WE NEED THE CHANGES IN TRAINING OF OUR MD GRADUATES The future does look
different. Changing POST GRADUATE training and contributions to match the new needs of the
profession must be combined with a renewed energy by individuals and professional organizations
to underscore the value of clinical microbiology laboratory PERSONAL to fellow professionals, I wish
future may change if the MD students in Microbiology are spending at least 6 moths in the critical
care areas and septic patients, it will make them to realise the importance of human life than just
laboratory supervisors and resting teachers with growing conflicts in the departments with idleness
and lack of accountability to life.

TEACHERS SHOULD CHANGE TO FUTURE Many times I am sceptical about the role of many
teachers who wish to be safe in a system without contribution however when we really fight for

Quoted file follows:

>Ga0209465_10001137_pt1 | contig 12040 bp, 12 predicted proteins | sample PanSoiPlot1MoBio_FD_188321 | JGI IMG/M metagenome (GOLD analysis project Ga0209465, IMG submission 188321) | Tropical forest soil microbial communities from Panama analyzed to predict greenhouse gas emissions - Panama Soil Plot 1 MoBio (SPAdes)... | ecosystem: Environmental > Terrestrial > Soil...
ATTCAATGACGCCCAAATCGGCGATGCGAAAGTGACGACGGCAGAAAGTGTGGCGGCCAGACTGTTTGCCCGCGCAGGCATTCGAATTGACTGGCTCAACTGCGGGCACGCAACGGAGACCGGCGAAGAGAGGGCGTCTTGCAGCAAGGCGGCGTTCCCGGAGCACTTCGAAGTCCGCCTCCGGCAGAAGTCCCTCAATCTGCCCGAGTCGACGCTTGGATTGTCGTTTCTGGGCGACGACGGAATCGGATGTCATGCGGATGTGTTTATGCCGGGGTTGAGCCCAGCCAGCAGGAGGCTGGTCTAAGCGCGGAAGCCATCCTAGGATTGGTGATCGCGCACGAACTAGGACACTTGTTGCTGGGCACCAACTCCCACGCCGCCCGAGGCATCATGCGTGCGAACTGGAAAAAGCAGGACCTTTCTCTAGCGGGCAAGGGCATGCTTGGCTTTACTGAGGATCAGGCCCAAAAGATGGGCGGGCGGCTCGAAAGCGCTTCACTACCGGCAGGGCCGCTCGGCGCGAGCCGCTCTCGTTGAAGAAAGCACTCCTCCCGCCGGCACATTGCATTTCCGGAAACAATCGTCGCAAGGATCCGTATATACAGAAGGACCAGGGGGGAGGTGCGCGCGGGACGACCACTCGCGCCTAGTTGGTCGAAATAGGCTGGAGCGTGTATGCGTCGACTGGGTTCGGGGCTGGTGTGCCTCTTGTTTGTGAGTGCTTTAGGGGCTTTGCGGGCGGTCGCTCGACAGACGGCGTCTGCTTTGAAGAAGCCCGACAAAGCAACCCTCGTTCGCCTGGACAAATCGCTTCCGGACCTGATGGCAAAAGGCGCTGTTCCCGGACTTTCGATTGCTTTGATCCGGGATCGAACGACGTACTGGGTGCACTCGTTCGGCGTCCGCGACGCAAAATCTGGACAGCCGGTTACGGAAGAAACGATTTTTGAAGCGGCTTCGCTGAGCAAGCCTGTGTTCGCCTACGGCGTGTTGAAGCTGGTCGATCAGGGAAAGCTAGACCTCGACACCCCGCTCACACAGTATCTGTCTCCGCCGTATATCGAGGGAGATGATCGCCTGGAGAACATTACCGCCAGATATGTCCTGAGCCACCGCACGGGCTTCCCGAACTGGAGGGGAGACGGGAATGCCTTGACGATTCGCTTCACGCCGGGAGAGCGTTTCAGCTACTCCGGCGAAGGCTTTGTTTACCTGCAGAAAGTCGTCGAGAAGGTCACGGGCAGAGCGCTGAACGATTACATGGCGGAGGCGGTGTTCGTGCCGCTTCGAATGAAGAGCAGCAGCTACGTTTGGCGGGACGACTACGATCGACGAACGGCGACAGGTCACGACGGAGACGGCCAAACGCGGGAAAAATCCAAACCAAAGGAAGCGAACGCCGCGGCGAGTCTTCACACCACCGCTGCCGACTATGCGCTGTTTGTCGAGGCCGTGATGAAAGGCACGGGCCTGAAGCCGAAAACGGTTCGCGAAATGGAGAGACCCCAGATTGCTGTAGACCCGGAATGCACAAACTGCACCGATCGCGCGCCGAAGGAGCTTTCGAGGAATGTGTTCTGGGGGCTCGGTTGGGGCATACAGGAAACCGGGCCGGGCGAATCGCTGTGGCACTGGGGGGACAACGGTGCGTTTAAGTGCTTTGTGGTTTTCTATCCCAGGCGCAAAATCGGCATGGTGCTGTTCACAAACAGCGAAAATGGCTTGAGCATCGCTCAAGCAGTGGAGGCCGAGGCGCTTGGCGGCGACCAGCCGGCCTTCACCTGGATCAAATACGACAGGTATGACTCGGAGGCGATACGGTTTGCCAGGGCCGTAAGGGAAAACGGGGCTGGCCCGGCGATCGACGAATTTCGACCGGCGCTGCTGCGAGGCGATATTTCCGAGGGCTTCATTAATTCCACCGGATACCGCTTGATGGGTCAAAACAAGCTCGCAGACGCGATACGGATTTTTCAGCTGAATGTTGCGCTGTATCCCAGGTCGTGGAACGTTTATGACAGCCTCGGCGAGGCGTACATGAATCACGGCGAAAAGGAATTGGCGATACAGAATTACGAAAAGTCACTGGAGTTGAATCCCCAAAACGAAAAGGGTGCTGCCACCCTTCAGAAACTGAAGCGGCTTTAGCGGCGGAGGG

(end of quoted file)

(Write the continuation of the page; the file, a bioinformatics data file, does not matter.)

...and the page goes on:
change matter may have much repercussions on us as many still believe living with ignorance is a
bliss however for me it is truly dangerous for institutes which wish to progress,

NEVER FORGET IF THE EFFECTIVE CLINICAL MICROBIOLOGY IS NOT PRACTISED THE


HUMAN LIFE FACES THE CHALLENGES OF IGNORANCE OFTEN THEY ARE MAN MADE
FACTORS,

WE NEED A CHANGE OF WORK CULTURE HOPE WE WAIT FOR A CHANGE?


References and adoptions - Role of Clinical Microbiology Laboratories in the Management and
Control of Infectious Diseases and the Delivery of Health Care L. Barth Reller, Section Editor et al
Clinical infectious diseases Wed, 14 Feb 2001 in Clinical Infectious Diseases
2 What Will the Role of the Clinical Microbiology Laboratory Director Be in 2015 Richard B. Thomson
Jr.1,* and Gary V. Doern2 . Clin. Microbial. September 2011 vol. 49 no. 9 Supplement S68-S71
Dr.T.V.Rao MD Professor of Microbiology Freelance writer